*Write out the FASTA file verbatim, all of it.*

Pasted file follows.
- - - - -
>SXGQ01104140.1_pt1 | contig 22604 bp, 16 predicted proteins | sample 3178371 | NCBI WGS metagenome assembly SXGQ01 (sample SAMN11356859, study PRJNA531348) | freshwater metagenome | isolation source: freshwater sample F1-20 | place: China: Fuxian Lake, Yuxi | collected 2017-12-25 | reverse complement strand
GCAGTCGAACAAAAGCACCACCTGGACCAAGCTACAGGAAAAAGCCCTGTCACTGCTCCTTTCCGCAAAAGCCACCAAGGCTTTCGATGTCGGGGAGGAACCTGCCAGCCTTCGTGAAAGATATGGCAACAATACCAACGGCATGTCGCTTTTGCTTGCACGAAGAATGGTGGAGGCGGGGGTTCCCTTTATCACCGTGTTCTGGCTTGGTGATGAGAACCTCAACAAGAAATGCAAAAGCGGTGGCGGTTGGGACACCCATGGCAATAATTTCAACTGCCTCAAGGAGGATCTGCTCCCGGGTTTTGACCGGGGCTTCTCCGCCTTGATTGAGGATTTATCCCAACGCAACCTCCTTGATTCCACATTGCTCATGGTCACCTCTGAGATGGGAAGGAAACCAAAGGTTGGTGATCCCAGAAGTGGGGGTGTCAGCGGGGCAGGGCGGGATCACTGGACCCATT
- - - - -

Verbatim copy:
>SXGQ01104140.1_pt1 | contig 22604 bp, 16 predicted proteins | sample 3178371 | NCBI WGS metagenome assembly SXGQ01 (sample SAMN11356859, study PRJNA531348) | freshwater metagenome | isolation source: freshwater sample F1-20 | place: China: Fuxian Lake, Yuxi | collected 2017-12-25 | reverse complement strand
GCAGTCGAACAAAAGCACCACCTGGACCAAGCTACAGGAAAAAGCCCTGTCACTGCTCCTTTCCGCAAAAGCCACCAAGGCTTTCGATGTCGGGGAGGAACCTGCCAGCCTTCGTGAAAGATATGGCAACAATACCAACGGCATGTCGCTTTTGCTTGCACGAAGAATGGTGGAGGCGGGGGTTCCCTTTATCACCGTGTTCTGGCTTGGTGATGAGAACCTCAACAAGAAATGCAAAAGCGGTGGCGGTTGGGACACCCATGGCAATAATTTCAACTGCCTCAAGGAGGATCTGCTCCCGGGTTTTGACCGGGGCTTCTCCGCCTTGATTGAGGATTTATCCCAACGCAACCTCCTTGATTCCACATTGCTCATGGTCACCTCTGAGATGGGAAGGAAACCAAAGGTTGGTGATCCCAGAAGTGGGGGTGTCAGCGGGGCAGGGCGGGATCACTGGACCCATT